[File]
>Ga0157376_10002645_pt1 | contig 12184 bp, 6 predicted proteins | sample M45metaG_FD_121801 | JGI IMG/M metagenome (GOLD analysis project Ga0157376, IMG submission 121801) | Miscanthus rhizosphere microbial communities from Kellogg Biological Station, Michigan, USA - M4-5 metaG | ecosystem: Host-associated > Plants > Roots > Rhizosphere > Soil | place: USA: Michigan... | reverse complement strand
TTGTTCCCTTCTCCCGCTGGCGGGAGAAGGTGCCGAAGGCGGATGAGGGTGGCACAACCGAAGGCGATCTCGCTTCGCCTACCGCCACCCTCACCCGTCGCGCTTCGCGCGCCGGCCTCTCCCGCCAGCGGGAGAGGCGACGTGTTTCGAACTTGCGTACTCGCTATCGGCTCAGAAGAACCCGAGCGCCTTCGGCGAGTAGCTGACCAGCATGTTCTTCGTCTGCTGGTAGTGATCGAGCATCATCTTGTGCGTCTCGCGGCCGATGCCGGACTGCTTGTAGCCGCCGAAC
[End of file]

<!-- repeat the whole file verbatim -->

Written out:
>Ga0157376_10002645_pt1 | contig 12184 bp, 6 predicted proteins | sample M45metaG_FD_121801 | JGI IMG/M metagenome (GOLD analysis project Ga0157376, IMG submission 121801) | Miscanthus rhizosphere microbial communities from Kellogg Biological Station, Michigan, USA - M4-5 metaG | ecosystem: Host-associated > Plants > Roots > Rhizosphere > Soil | place: USA: Michigan... | reverse complement strand
TTGTTCCCTTCTCCCGCTGGCGGGAGAAGGTGCCGAAGGCGGATGAGGGTGGCACAACCGAAGGCGATCTCGCTTCGCCTACCGCCACCCTCACCCGTCGCGCTTCGCGCGCCGGCCTCTCCCGCCAGCGGGAGAGGCGACGTGTTTCGAACTTGCGTACTCGCTATCGGCTCAGAAGAACCCGAGCGCCTTCGGCGAGTAGCTGACCAGCATGTTCTTCGTCTGCTGGTAGTGATCGAGCATCATCTTGTGCGTCTCGCGGCCGATGCCGGACTGCTTGTAGCCGCCGAAC